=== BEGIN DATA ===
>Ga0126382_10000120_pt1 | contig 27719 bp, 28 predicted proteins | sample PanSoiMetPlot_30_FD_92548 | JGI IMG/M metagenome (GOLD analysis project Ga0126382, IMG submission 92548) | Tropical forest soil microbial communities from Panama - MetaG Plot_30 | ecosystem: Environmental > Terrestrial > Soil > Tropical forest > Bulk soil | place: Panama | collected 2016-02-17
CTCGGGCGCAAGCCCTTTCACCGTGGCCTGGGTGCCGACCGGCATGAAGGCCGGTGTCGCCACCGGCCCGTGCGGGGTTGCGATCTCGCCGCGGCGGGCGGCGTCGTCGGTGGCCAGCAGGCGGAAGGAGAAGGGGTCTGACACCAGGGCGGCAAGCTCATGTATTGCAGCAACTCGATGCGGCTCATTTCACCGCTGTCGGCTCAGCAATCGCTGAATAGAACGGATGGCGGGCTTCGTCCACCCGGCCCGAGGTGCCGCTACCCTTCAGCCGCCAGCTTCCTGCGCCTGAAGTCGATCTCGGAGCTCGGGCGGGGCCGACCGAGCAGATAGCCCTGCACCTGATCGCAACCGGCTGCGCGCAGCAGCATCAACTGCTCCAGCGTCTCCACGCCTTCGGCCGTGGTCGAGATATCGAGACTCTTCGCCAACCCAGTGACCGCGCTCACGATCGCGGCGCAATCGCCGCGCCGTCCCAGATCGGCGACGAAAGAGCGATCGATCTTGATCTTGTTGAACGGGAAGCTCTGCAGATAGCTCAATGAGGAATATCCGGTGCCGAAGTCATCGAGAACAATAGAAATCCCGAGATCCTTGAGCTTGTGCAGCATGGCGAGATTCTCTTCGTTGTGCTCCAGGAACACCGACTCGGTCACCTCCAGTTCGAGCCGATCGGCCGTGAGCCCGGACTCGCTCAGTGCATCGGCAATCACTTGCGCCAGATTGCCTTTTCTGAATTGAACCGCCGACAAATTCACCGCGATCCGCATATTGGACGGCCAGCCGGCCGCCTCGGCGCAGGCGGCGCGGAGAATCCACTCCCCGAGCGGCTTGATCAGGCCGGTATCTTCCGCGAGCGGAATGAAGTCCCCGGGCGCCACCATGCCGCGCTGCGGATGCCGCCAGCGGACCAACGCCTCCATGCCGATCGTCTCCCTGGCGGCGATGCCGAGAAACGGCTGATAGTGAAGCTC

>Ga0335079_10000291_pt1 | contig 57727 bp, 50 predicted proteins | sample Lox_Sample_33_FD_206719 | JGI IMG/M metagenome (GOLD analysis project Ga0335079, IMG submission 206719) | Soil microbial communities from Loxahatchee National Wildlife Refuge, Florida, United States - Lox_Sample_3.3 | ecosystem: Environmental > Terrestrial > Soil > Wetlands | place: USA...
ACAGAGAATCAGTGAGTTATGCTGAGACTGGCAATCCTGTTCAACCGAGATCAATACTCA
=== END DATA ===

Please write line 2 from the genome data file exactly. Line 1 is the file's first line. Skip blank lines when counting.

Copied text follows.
CTCGGGCGCAAGCCCTTTCACCGTGGCCTGGGTGCCGACCGGCATGAAGGCCGGTGTCGCCACCGGCCCGTGCGGGGTTGCGATCTCGCCGCGGCGGGCGGCGTCGTCGGTGGCCAGCAGGCGGAAGGAGAAGGGGTCTGACACCAGGGCGGCAAGCTCATGTATTGCAGCAACTCGATGCGGCTCATTTCACCGCTGTCGGCTCAGCAATCGCTGAATAGAACGGATGGCGGGCTTCGTCCACCCGGCCCGAGGTGCCGCTACCCTTCAGCCGCCAGCTTCCTGCGCCTGAAGTCGATCTCGGAGCTCGGGCGGGGCCGACCGAGCAGATAGCCCTGCACCTGATCGCAACCGGCTGCGCGCAGCAGCATCAACTGCTCCAGCGTCTCCACGCCTTCGGCCGTGGTCGAGATATCGAGACTCTTCGCCAACCCAGTGACCGCGCTCACGATCGCGGCGCAATCGCCGCGCCGTCCCAGATCGGCGACGAAAGAGCGATCGATCTTGATCTTGTTGAACGGGAAGCTCTGCAGATAGCTCAATGAGGAATATCCGGTGCCGAAGTCATCGAGAACAATAGAAATCCCGAGATCCTTGAGCTTGTGCAGCATGGCGAGATTCTCTTCGTTGTGCTCCAGGAACACCGACTCGGTCACCTCCAGTTCGAGCCGATCGGCCGTGAGCCCGGACTCGCTCAGTGCATCGGCAATCACTTGCGCCAGATTGCCTTTTCTGAATTGAACCGCCGACAAATTCACCGCGATCCGCATATTGGACGGCCAGCCGGCCGCCTCGGCGCAGGCGGCGCGGAGAATCCACTCCCCGAGCGGCTTGATCAGGCCGGTATCTTCCGCGAGCGGAATGAAGTCCCCGGGCGCCACCATGCCGCGCTGCGGATGCCGCCAGCGGACCAACGCCTCCATGCCGATCGTCTCCCTGGCGGCGATGCCGAGAAACGGCTGATAGTGAAGCTC